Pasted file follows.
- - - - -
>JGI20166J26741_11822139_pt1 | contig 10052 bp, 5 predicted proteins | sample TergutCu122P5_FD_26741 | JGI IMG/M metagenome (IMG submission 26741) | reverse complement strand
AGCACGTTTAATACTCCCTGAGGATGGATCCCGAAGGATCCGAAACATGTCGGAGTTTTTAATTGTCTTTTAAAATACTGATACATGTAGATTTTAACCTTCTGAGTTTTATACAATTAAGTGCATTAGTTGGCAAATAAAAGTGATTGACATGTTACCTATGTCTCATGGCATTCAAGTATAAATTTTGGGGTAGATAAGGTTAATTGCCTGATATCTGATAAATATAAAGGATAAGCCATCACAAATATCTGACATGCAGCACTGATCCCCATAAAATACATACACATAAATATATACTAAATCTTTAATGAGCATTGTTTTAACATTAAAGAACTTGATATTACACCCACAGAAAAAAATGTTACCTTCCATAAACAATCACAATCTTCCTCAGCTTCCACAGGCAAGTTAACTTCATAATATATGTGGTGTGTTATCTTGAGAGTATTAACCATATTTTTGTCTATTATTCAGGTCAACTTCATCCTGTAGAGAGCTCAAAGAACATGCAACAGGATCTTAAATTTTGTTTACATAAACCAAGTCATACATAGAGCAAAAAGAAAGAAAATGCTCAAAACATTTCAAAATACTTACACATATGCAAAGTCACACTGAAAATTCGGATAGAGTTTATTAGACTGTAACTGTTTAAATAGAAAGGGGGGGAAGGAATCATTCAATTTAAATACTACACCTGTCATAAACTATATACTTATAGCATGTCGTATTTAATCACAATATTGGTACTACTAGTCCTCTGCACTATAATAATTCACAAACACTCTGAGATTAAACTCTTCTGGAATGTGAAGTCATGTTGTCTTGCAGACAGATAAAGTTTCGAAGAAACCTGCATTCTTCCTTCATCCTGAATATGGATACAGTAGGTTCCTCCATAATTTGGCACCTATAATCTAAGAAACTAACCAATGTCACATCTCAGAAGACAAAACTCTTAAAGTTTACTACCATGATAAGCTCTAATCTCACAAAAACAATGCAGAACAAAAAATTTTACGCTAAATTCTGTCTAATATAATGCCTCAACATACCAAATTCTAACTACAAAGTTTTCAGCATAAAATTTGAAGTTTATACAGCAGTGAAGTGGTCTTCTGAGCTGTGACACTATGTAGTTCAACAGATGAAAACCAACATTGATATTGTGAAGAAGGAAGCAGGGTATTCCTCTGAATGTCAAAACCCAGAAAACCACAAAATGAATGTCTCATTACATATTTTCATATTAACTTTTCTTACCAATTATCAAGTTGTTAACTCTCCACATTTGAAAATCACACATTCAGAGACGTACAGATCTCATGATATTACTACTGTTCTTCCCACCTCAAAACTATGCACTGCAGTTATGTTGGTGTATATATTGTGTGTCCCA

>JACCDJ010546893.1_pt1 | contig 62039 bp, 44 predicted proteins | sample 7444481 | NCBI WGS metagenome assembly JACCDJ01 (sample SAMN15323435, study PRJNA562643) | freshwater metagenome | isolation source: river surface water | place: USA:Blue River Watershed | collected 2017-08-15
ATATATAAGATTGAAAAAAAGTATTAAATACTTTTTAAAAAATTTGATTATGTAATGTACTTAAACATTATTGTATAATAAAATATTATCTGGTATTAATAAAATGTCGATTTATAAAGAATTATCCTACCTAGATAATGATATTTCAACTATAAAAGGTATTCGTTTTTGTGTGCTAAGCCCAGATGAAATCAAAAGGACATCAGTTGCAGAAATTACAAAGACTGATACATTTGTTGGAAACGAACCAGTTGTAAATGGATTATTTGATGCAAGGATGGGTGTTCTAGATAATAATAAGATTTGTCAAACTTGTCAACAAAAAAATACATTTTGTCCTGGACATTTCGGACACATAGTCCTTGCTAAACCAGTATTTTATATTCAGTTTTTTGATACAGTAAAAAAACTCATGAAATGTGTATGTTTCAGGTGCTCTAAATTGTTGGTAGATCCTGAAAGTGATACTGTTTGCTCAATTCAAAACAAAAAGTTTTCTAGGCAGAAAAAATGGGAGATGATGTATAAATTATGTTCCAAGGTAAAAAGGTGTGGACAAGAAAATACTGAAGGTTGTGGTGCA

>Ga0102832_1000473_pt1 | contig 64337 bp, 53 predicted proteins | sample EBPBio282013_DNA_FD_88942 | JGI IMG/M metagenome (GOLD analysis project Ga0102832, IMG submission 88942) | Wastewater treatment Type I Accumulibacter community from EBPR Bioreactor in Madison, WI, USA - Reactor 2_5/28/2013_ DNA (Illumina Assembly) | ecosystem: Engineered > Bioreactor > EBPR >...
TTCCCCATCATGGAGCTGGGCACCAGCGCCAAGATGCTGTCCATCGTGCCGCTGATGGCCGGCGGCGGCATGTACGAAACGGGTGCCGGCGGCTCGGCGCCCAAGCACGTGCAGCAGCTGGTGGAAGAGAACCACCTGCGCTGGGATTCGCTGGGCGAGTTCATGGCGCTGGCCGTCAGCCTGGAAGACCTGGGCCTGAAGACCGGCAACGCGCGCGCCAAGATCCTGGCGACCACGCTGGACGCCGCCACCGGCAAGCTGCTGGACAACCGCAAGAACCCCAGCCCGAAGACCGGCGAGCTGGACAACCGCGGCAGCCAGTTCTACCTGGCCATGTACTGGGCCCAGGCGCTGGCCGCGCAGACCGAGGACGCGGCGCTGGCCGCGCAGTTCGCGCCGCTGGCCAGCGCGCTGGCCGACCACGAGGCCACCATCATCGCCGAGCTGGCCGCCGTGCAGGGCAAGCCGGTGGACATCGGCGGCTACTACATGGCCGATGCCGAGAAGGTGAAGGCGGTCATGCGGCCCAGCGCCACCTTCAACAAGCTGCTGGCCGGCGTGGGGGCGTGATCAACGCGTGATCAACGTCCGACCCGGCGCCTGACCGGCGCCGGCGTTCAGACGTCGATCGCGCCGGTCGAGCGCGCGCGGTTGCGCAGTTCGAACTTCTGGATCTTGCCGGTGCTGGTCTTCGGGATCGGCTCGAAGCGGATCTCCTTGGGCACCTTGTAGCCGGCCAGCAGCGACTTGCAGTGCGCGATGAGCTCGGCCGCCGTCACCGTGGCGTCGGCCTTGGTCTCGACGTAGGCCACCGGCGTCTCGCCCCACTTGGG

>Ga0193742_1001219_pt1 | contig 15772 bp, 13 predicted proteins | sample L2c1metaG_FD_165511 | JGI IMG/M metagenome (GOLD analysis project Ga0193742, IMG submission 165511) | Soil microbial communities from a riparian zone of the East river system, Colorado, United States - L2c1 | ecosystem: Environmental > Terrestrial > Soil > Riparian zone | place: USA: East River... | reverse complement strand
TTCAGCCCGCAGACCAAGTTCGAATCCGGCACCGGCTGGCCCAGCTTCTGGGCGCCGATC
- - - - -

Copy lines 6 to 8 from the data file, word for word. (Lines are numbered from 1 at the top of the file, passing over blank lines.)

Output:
TTCCCCATCATGGAGCTGGGCACCAGCGCCAAGATGCTGTCCATCGTGCCGCTGATGGCCGGCGGCGGCATGTACGAAACGGGTGCCGGCGGCTCGGCGCCCAAGCACGTGCAGCAGCTGGTGGAAGAGAACCACCTGCGCTGGGATTCGCTGGGCGAGTTCATGGCGCTGGCCGTCAGCCTGGAAGACCTGGGCCTGAAGACCGGCAACGCGCGCGCCAAGATCCTGGCGACCACGCTGGACGCCGCCACCGGCAAGCTGCTGGACAACCGCAAGAACCCCAGCCCGAAGACCGGCGAGCTGGACAACCGCGGCAGCCAGTTCTACCTGGCCATGTACTGGGCCCAGGCGCTGGCCGCGCAGACCGAGGACGCGGCGCTGGCCGCGCAGTTCGCGCCGCTGGCCAGCGCGCTGGCCGACCACGAGGCCACCATCATCGCCGAGCTGGCCGCCGTGCAGGGCAAGCCGGTGGACATCGGCGGCTACTACATGGCCGATGCCGAGAAGGTGAAGGCGGTCATGCGGCCCAGCGCCACCTTCAACAAGCTGCTGGCCGGCGTGGGGGCGTGATCAACGCGTGATCAACGTCCGACCCGGCGCCTGACCGGCGCCGGCGTTCAGACGTCGATCGCGCCGGTCGAGCGCGCGCGGTTGCGCAGTTCGAACTTCTGGATCTTGCCGGTGCTGGTCTTCGGGATCGGCTCGAAGCGGATCTCCTTGGGCACCTTGTAGCCGGCCAGCAGCGACTTGCAGTGCGCGATGAGCTCGGCCGCCGTCACCGTGGCGTCGGCCTTGGTCTCGACGTAGGCCACCGGCGTCTCGCCCCACTTGGG

>Ga0193742_1001219_pt1 | contig 15772 bp, 13 predicted proteins | sample L2c1metaG_FD_165511 | JGI IMG/M metagenome (GOLD analysis project Ga0193742, IMG submission 165511) | Soil microbial communities from a riparian zone of the East river system, Colorado, United States - L2c1 | ecosystem: Environmental > Terrestrial > Soil > Riparian zone | place: USA: East River... | reverse complement strand
TTCAGCCCGCAGACCAAGTTCGAATCCGGCACCGGCTGGCCCAGCTTCTGGGCGCCGATC